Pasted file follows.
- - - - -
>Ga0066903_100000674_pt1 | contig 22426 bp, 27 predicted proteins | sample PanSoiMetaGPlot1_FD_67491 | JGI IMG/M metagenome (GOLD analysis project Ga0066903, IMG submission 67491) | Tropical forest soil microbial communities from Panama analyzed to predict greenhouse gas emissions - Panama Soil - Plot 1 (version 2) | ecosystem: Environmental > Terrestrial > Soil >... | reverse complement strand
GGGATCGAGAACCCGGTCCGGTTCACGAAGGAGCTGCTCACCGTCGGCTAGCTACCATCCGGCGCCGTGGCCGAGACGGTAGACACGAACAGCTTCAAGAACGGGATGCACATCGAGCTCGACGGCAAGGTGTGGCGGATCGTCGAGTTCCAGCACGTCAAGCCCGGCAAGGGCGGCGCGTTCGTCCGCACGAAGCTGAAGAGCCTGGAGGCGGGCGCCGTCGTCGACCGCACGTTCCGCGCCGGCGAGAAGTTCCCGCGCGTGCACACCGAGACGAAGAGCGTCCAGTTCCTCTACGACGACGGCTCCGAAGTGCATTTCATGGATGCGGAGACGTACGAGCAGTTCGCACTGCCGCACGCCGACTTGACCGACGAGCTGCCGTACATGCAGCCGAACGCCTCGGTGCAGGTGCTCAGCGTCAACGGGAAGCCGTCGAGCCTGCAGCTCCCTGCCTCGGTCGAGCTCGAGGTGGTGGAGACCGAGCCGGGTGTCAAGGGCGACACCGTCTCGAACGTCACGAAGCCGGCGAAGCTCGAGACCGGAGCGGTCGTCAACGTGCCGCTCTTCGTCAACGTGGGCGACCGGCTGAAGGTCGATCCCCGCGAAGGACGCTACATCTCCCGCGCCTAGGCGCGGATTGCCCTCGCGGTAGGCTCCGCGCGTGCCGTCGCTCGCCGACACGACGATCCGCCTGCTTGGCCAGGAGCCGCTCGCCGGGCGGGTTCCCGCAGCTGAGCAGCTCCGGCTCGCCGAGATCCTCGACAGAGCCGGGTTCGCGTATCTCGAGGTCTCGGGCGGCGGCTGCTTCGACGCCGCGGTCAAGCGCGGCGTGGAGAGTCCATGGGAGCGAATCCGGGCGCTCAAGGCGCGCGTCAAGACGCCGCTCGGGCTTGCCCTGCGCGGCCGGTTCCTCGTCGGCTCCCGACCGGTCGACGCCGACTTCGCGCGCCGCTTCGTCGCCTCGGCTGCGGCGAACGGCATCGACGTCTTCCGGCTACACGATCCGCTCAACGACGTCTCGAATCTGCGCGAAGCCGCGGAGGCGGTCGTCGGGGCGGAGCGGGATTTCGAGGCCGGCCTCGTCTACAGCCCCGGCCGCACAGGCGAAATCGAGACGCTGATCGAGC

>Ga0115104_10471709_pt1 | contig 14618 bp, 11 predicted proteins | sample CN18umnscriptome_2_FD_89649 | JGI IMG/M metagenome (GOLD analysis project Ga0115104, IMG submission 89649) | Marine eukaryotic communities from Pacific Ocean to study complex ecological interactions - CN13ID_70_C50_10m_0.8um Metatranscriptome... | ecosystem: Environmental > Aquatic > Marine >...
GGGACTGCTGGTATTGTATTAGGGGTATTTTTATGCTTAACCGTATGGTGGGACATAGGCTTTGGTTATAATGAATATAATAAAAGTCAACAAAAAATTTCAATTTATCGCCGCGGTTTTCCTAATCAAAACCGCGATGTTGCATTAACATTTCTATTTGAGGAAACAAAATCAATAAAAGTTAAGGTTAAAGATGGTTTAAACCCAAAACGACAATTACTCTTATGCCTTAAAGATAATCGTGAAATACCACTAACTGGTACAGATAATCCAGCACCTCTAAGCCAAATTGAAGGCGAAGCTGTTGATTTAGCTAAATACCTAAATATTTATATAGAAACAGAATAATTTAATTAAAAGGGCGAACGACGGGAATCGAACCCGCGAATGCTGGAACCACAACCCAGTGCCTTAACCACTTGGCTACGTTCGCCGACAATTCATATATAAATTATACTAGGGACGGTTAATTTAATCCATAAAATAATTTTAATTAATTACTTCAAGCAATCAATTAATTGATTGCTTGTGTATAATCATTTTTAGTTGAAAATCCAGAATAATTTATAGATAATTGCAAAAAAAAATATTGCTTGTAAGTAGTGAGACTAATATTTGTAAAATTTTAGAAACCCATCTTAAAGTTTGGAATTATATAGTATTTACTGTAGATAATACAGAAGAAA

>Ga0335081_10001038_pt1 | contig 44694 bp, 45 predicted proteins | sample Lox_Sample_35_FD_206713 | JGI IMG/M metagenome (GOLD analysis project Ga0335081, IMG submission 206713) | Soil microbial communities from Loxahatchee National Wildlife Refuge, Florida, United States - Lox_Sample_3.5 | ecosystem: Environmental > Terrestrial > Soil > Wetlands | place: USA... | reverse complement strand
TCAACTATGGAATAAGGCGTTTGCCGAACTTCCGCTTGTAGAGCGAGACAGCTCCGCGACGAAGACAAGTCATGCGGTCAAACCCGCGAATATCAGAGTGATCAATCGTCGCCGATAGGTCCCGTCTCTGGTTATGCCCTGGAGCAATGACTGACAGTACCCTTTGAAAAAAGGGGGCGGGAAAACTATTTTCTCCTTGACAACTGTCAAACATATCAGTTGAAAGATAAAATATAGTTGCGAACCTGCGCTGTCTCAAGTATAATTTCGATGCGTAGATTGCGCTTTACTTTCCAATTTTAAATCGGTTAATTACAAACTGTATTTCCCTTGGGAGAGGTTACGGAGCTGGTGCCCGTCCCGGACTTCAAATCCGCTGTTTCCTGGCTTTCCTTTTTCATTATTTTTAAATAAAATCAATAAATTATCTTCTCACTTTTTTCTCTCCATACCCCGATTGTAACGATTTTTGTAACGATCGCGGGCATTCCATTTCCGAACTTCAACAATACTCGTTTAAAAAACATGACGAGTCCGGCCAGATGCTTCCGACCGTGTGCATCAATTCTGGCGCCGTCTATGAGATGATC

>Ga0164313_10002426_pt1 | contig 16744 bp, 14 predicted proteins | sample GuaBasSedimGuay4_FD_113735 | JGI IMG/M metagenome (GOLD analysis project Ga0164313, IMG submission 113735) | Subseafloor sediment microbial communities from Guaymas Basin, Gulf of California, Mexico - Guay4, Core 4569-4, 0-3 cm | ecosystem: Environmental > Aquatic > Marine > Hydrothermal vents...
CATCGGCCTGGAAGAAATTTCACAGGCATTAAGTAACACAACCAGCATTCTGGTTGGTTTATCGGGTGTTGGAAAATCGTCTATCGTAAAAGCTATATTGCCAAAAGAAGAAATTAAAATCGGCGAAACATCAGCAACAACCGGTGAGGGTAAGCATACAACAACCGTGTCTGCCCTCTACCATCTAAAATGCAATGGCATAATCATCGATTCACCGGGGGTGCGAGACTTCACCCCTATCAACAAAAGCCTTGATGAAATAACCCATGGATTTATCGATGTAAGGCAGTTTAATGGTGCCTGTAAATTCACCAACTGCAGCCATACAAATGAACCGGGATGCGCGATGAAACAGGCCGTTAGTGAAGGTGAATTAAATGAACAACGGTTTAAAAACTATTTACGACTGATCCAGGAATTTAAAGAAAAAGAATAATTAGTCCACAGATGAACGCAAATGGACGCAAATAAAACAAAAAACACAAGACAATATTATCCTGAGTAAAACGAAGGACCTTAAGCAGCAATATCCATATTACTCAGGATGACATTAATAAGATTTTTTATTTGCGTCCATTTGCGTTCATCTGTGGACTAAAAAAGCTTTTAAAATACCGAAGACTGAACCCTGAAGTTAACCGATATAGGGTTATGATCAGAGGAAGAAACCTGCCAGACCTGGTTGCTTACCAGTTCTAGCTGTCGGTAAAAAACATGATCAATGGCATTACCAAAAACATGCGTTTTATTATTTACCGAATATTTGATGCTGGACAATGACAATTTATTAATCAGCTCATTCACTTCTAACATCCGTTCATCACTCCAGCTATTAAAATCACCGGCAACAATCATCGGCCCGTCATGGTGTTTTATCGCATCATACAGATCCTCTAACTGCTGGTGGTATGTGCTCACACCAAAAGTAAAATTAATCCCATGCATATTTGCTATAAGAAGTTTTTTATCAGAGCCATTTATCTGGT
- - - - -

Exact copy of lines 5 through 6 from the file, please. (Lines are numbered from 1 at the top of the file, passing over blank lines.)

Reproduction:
>Ga0335081_10001038_pt1 | contig 44694 bp, 45 predicted proteins | sample Lox_Sample_35_FD_206713 | JGI IMG/M metagenome (GOLD analysis project Ga0335081, IMG submission 206713) | Soil microbial communities from Loxahatchee National Wildlife Refuge, Florida, United States - Lox_Sample_3.5 | ecosystem: Environmental > Terrestrial > Soil > Wetlands | place: USA... | reverse complement strand
TCAACTATGGAATAAGGCGTTTGCCGAACTTCCGCTTGTAGAGCGAGACAGCTCCGCGACGAAGACAAGTCATGCGGTCAAACCCGCGAATATCAGAGTGATCAATCGTCGCCGATAGGTCCCGTCTCTGGTTATGCCCTGGAGCAATGACTGACAGTACCCTTTGAAAAAAGGGGGCGGGAAAACTATTTTCTCCTTGACAACTGTCAAACATATCAGTTGAAAGATAAAATATAGTTGCGAACCTGCGCTGTCTCAAGTATAATTTCGATGCGTAGATTGCGCTTTACTTTCCAATTTTAAATCGGTTAATTACAAACTGTATTTCCCTTGGGAGAGGTTACGGAGCTGGTGCCCGTCCCGGACTTCAAATCCGCTGTTTCCTGGCTTTCCTTTTTCATTATTTTTAAATAAAATCAATAAATTATCTTCTCACTTTTTTCTCTCCATACCCCGATTGTAACGATTTTTGTAACGATCGCGGGCATTCCATTTCCGAACTTCAACAATACTCGTTTAAAAAACATGACGAGTCCGGCCAGATGCTTCCGACCGTGTGCATCAATTCTGGCGCCGTCTATGAGATGATC